I hate the people at Think Geek, because they keep on coming up with things I never knew I wanted (until I see them) and that I cannot afford.
I just received their monthly email newsletter (note to self: "Unsubscribe from that $%^# newsletter because it tempts you and you are a weak man…")
The very first thing I saw was something called the Mega Stomp Panic Audio Reality Costume. This is a sound effects unit controlled by an accelerometer gizmo so the effects are synchronized to your walking. There are a couple of cool robot-like effects (I must admit that I have a soft spot for the Steampunk Robot sound). However, the one I really liked is when it sounds like you are splashing through puddles.
I can so imagine myself walking around with this for Halloween. But "NO!" I must be strong…
But wait, there's more, because I next saw something called the Battle Mug. OMG! If you read the description you discover that this starts life as a 13.5 pound solid block of 6061 T6 billet aluminum before it enters a state of the art CNC facility in Huntsville, Alabama. (Hang on... I LIVE in Huntsville, Alabama... Hmmm, I wonder who is making these little scamps...)
Good grief. You have to admit that this is a beer mug to end all beer mugs. As they say on the Think Geek website: "Built to military specifications, Battle Mug features a M1913 rail interface system which allows you to mount a tactical light, laser device, holographic sight (AKA beer goggles) or even a bayonet for close quarters, high risk operations. A standard issue M4 carry handle is included."
At $223.99 this is something very few people are going to "splash the cash" for (and I'm certainly not one of their number). I agree with the person who commented on the Think Geek site: "I don't think I would spend my hard earned cash on one of these, but I would be thrilled to receive one as a gift."
I too would be thrilled to receive one of these little beauties as a gift (just on the off-chance you were wondering what to buy me for my next Birthday present :-)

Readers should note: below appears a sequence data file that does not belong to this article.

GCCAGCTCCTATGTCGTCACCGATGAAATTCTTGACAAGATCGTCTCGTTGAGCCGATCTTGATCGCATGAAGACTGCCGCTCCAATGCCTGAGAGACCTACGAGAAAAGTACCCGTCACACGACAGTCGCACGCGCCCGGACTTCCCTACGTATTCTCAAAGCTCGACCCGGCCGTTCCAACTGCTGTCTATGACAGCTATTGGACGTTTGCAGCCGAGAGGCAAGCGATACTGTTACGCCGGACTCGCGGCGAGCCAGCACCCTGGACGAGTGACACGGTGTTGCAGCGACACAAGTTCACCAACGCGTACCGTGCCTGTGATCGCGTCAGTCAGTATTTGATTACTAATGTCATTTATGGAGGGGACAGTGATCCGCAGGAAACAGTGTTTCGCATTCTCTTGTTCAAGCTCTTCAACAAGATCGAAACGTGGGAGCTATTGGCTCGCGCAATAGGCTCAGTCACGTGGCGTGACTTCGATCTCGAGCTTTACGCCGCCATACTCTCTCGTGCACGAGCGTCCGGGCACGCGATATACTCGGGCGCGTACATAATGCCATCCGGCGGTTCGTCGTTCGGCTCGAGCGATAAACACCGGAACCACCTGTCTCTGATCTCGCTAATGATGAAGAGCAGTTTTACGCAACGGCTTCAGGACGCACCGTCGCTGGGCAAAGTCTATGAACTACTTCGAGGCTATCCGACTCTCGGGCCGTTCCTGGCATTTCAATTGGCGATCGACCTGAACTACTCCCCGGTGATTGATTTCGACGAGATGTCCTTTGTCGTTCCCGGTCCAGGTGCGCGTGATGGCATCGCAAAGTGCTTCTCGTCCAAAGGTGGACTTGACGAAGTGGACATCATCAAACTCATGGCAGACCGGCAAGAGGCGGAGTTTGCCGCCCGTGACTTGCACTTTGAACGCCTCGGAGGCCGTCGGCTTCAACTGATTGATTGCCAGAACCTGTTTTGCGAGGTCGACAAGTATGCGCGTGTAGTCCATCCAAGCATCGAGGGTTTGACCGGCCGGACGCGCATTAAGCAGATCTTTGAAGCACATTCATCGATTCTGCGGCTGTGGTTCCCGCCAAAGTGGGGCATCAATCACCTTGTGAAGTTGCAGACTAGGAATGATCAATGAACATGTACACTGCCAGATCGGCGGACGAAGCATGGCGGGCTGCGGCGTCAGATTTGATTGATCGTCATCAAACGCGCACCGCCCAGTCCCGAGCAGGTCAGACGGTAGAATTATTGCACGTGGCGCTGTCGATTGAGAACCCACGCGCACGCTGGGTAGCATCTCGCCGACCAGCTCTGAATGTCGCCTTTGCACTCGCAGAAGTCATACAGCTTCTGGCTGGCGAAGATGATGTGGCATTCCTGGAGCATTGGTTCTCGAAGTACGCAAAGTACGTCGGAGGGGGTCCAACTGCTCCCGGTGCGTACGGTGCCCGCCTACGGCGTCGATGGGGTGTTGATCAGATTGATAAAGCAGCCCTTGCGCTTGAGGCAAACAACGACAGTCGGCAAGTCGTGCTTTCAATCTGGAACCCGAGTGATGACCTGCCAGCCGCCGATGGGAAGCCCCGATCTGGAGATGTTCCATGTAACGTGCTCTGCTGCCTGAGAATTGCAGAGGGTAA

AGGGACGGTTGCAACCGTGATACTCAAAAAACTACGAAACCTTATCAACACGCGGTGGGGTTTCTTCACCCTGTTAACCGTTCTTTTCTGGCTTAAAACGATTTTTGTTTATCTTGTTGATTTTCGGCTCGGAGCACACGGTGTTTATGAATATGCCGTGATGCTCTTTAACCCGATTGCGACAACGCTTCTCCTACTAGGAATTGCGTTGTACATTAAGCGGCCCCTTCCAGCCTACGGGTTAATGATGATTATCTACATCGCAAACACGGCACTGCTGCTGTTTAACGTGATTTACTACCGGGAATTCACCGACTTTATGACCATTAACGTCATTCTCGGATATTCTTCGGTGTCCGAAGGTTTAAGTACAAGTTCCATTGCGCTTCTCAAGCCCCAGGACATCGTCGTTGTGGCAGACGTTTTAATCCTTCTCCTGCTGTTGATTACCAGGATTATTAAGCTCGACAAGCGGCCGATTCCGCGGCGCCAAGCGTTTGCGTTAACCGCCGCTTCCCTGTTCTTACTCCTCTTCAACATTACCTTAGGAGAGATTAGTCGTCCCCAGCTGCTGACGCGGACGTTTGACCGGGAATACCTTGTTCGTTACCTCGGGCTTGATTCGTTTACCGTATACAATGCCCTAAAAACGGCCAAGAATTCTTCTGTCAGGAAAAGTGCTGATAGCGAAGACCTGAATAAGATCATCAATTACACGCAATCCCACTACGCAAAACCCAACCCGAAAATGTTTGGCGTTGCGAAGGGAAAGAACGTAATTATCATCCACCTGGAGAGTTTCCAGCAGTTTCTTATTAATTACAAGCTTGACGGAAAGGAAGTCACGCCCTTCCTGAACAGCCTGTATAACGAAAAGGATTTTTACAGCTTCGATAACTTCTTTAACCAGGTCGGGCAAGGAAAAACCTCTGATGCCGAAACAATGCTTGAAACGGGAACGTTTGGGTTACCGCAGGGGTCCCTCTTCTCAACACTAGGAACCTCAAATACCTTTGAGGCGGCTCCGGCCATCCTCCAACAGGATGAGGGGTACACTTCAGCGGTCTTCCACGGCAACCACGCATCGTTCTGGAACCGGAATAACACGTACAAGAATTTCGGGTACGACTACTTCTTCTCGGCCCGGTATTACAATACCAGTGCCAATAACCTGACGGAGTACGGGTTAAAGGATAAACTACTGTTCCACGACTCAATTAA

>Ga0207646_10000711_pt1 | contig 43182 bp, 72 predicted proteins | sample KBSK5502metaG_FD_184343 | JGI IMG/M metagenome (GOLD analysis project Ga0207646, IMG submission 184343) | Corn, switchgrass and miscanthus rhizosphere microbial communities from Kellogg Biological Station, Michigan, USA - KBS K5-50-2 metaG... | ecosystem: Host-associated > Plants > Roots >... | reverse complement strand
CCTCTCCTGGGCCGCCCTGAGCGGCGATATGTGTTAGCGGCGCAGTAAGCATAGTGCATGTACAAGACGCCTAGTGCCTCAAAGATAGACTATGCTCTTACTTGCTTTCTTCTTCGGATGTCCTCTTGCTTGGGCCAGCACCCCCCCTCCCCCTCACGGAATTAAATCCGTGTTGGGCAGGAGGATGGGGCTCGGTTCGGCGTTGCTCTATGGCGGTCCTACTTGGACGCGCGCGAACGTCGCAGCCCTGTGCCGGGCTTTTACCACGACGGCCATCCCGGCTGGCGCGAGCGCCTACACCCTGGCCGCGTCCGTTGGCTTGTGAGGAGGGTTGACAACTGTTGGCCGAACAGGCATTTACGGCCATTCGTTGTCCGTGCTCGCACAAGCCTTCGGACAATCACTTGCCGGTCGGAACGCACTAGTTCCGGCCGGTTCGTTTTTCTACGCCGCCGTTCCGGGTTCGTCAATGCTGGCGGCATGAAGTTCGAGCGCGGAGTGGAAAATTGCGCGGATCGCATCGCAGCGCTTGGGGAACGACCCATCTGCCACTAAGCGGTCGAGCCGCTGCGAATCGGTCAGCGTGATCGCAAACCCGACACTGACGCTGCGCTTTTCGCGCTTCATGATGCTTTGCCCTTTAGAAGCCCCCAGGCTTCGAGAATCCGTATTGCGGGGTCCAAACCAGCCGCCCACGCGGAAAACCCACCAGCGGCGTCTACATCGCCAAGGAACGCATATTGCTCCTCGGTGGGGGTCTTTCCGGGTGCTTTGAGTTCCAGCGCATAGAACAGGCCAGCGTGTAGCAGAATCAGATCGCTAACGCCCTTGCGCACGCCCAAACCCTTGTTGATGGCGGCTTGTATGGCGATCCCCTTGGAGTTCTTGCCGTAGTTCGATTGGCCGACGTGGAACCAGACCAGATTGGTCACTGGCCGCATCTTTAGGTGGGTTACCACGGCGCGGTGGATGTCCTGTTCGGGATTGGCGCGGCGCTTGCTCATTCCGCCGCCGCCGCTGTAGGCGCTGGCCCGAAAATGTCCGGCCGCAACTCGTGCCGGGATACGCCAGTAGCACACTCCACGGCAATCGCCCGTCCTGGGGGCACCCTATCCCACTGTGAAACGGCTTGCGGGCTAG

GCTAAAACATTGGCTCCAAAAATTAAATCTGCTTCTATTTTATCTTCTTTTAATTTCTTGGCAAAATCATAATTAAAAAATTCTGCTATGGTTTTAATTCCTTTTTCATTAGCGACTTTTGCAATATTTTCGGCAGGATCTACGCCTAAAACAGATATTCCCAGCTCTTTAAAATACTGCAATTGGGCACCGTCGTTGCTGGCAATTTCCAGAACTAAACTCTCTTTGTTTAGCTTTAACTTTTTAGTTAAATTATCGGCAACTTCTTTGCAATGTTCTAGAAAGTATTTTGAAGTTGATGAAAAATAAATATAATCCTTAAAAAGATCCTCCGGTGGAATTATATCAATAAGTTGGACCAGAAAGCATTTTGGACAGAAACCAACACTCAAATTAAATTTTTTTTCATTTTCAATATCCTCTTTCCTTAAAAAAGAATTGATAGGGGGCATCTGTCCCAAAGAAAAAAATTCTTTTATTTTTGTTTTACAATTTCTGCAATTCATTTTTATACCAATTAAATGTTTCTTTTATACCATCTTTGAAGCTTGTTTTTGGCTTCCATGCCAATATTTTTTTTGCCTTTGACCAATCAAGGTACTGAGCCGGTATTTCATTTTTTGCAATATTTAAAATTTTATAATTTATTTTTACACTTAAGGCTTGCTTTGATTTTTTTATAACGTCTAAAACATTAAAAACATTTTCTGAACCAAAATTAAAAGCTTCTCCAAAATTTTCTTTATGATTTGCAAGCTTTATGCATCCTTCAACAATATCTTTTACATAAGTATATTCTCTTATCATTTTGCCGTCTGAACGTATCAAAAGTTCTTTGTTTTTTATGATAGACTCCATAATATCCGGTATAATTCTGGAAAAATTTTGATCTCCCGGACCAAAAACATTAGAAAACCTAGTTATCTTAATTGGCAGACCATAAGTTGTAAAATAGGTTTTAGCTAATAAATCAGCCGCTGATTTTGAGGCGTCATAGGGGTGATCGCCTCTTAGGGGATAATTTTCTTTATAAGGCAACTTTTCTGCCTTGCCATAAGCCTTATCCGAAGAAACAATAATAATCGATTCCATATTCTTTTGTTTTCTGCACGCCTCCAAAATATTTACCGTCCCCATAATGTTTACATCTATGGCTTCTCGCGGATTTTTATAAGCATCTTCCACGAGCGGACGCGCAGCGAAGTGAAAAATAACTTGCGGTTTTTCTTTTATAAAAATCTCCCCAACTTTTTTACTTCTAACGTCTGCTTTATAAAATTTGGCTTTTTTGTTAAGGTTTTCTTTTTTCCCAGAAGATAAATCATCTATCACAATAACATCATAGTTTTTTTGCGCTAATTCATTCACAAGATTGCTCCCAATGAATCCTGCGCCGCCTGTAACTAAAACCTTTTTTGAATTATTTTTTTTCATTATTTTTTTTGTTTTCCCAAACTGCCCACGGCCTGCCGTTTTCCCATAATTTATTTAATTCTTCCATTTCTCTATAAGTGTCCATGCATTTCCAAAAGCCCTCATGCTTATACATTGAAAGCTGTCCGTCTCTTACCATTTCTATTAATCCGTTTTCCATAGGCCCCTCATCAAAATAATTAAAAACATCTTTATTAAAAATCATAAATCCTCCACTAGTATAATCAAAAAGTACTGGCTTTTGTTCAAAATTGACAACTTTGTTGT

If you found this article to be interest, visitMicrocontroller / MCU Designline where – in addition to my Max's Cool Beans blogs on all sorts of "stuff" – you will find the latest and greatest design, technology, product, and news articles with regard to all aspects of designing and using microcontrollers.
Also, you can obtain a highlights update delivered directly to your inbox by signing up for my weekly newsletter – just Click Here to request this newsletter using the Manage Newsletters tab (if you aren't already a member you'll be asked to register, but it's free and painless so don't let that stop you [grin]).
Last but certainly not least, make sure you check out all of the discussions and other information resources at All Programmable Planet. For example, in addition to blogs by yours truly, microcontroller expert Duane Benson is learning how to use FPGAs to augment (sometimes replace) the MCUs in his robot (and other) projects.
Many years ago I made a similarly durable coffee mug out of a section of 306SS pipe, and a disc cut from the same type of SS stock sheet, (actually, a hole punch-out). All of it was nominally .0625 thick stock, so it is still quite durable. The handle is a chunk of SS tubing pressed sort of flat, then bent into the handle shape a d silver-soldered on. Prior to creating this mug, several mugs had net their demise while camping with friends. This one survived.
Here's the creators and the story behind the mug. See links below.
They don't tell what mfg. company makes them. They just say:
"Battle Mug starts life as a 13.5 pound solid block of 6061 T6 billet aluminum before it enters a state of the art CNC facility in Huntsville, Alabama. This facility produces specialized parts and equipment for the U.S. Department of Defense, major weapons manufacturers, NASA, and a host of other companies working at the U.S. Rocket and Space Center."
David Patterson, known for his pioneering research that led to RAID, clusters and more, is part of a team at UC Berkeley that recently made its RISC-V processor architecture an open source hardware offering. We talk with Patterson and one of his colleagues behind the effort about the opportunities they see, what new kinds of designs they hope to enable and what it means for today’s commercial processor giants such as Intel, ARM and Imagination Technologies.